Wednesday, July 8, 2015
a glimpse: edna machemer, born 1922.
what edna machemer recalls of maidencreek township from working in an underwear factory which used to be in leesport, very close to where the next poetry reading for this project is this saturday, july 11 @ 2 p.m. at the schuylkill valley community library, brings the most bountiful and genuine laughs, of all of the poems from this project so far.
you'll find the humor trailing at the end of this excerpt from what she remembers into her early 90s. it's always nice to see that poetry can be comedic since not everyone expects that of it, and her talks of underwear lend to this beautifully. a single sentence of just eight words which she still shares again and again to make others around her smile involves of a female co-worker. it is classic to the extreme in berks county tongue.
for those who would like to attend the next poetry reading on saturday, the schuylkill valley community library's address is 1310 washington road, leesport, pa 19533, although a GPS will tell you to drive into a farm field. here are directions from the library staff on how to find the building successfully. if you can attend, please RSVP to email@example.com or 610.401.3392.
graduating from high school in 1940, i started my job
at diener’s underwear mill in leesport within a week.
many single women worked there, using those wages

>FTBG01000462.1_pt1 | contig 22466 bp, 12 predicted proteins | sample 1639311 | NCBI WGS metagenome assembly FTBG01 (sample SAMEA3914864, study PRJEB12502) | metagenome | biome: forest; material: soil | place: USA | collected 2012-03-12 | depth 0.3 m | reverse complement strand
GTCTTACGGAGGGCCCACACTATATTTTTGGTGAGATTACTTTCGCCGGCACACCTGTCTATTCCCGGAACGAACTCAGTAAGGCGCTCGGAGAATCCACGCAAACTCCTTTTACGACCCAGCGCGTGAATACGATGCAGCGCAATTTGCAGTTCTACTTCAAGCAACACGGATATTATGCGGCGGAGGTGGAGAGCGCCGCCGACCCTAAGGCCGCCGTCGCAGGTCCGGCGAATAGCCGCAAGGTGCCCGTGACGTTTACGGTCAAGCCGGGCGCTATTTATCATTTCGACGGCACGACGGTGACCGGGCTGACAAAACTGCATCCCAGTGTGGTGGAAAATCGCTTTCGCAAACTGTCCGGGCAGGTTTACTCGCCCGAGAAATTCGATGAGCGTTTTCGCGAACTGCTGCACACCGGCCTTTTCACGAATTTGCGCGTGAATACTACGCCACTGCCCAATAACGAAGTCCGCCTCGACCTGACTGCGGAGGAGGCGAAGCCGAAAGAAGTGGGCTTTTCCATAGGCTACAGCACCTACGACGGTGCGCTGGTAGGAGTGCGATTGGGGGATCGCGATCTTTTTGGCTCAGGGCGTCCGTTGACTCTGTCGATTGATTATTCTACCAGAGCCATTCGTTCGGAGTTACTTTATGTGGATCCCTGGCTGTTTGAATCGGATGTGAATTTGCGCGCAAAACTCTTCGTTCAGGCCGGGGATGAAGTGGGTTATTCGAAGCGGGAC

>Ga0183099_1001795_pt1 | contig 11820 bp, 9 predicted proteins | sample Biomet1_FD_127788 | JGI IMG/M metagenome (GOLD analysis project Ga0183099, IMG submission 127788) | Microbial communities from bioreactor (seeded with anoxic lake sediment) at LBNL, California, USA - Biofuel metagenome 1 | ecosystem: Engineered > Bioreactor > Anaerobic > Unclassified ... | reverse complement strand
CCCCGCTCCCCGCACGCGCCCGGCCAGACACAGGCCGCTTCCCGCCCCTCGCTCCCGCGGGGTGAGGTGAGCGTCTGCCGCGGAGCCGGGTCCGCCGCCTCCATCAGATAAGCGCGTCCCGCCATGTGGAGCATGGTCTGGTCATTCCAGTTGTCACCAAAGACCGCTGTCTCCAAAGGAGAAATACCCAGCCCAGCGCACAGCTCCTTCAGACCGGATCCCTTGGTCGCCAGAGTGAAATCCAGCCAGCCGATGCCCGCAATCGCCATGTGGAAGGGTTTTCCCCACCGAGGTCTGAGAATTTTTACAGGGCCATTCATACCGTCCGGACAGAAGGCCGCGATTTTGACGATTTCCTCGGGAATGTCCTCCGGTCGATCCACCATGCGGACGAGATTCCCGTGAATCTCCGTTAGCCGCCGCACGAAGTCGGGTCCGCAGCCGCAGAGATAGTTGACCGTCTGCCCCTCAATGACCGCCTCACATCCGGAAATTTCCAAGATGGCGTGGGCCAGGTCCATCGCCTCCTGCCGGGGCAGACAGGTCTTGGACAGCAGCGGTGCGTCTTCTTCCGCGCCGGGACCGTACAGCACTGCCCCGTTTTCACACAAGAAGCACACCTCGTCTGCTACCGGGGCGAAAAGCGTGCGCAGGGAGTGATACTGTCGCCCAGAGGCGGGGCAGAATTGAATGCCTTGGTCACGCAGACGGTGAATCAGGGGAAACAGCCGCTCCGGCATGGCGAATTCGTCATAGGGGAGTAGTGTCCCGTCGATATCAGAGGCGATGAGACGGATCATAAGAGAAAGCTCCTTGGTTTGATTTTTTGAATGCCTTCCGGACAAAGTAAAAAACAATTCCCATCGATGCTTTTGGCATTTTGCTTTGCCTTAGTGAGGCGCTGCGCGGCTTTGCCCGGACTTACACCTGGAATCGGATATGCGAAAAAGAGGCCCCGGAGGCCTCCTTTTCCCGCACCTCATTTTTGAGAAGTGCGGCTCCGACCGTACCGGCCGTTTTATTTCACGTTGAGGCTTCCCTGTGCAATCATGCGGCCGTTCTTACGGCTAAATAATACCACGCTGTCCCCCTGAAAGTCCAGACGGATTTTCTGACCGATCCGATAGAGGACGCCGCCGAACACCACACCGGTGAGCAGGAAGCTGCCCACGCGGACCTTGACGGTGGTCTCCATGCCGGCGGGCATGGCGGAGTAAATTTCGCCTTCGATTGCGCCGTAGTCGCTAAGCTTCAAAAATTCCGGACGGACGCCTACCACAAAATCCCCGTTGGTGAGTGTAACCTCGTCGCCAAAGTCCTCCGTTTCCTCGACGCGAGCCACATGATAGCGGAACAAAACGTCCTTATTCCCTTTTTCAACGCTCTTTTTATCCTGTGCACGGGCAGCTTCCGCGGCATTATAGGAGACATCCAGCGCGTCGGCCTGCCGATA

to support themselves and their children. the fabric
our fingertips grew to know lingered in bleach before
it met our grips. i started as a machine operator, but
soon, my title became trainer, matching my daily
routine for almost 40 years. piecework is torturous,
but i enjoyed training, especially when i had girls who
wanted to learn it. i taught them how to put the leg
band around the underwear. you didn’t have to dress
like a queen to go there, to work at those machines.
delicate lessons were a part of deciphering sections.
if you stretched it too much in a certain direction, it
would fall out of line. but some areas, they needed
pulling. see, you just had to know that—and where.
my sisters, ethel and ruth, they worked with me,
too. every now and then, we’d make a few orders
of long johns. a young woman from taiwan asked if
i’d teach her sister. she wanted her to move here. she
did, i showed her the ropes, and now, they’re my family.
but the best story i have is about my confirmation class
reunion at the lutheran church of the holy trinity. apple
street is where it sits, and i wrote verses of poems each
week, during construction, for the new church they raised
skyward—but back to that reunion. one man stood up
and said, i was in aeronautics. another man rose,
told everyone, i was in electrical work. a woman
stood up, from my same mill, and said, i was in men’s
underwear for 40 years. it took her a few moments
until her blushing blossomed, and she realized how
her words had sounded. we were already roaring shared
clouds of laughter down the luncheon table over that.